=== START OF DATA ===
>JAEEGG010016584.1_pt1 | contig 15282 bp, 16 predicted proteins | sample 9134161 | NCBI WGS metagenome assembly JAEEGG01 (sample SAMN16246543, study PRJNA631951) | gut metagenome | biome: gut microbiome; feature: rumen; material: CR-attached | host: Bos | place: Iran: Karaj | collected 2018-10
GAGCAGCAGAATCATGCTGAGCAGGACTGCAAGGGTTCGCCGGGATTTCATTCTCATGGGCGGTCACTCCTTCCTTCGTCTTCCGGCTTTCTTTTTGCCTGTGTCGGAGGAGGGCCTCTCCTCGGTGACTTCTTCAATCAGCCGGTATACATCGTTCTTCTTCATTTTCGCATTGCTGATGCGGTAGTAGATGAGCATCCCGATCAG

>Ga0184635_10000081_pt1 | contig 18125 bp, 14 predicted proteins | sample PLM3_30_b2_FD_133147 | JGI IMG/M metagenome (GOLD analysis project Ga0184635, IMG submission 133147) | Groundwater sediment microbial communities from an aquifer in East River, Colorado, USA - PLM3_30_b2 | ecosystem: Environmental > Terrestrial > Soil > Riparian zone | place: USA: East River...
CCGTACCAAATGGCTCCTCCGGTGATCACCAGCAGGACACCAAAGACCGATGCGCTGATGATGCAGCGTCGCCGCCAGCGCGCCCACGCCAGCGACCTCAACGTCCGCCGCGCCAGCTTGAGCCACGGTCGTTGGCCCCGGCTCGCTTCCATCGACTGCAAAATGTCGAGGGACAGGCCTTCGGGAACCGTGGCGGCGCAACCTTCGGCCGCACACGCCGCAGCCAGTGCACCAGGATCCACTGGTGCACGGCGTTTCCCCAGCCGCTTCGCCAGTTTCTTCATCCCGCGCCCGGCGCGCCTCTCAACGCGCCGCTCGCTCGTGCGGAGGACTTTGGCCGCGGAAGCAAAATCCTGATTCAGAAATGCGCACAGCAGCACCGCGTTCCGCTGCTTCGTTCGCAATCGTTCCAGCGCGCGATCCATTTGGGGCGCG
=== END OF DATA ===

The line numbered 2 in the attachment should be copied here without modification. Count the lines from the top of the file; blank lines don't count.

GAGCAGCAGAATCATGCTGAGCAGGACTGCAAGGGTTCGCCGGGATTTCATTCTCATGGGCGGTCACTCCTTCCTTCGTCTTCCGGCTTTCTTTTTGCCTGTGTCGGAGGAGGGCCTCTCCTCGGTGACTTCTTCAATCAGCCGGTATACATCGTTCTTCTTCATTTTCGCATTGCTGATGCGGTAGTAGATGAGCATCCCGATCAG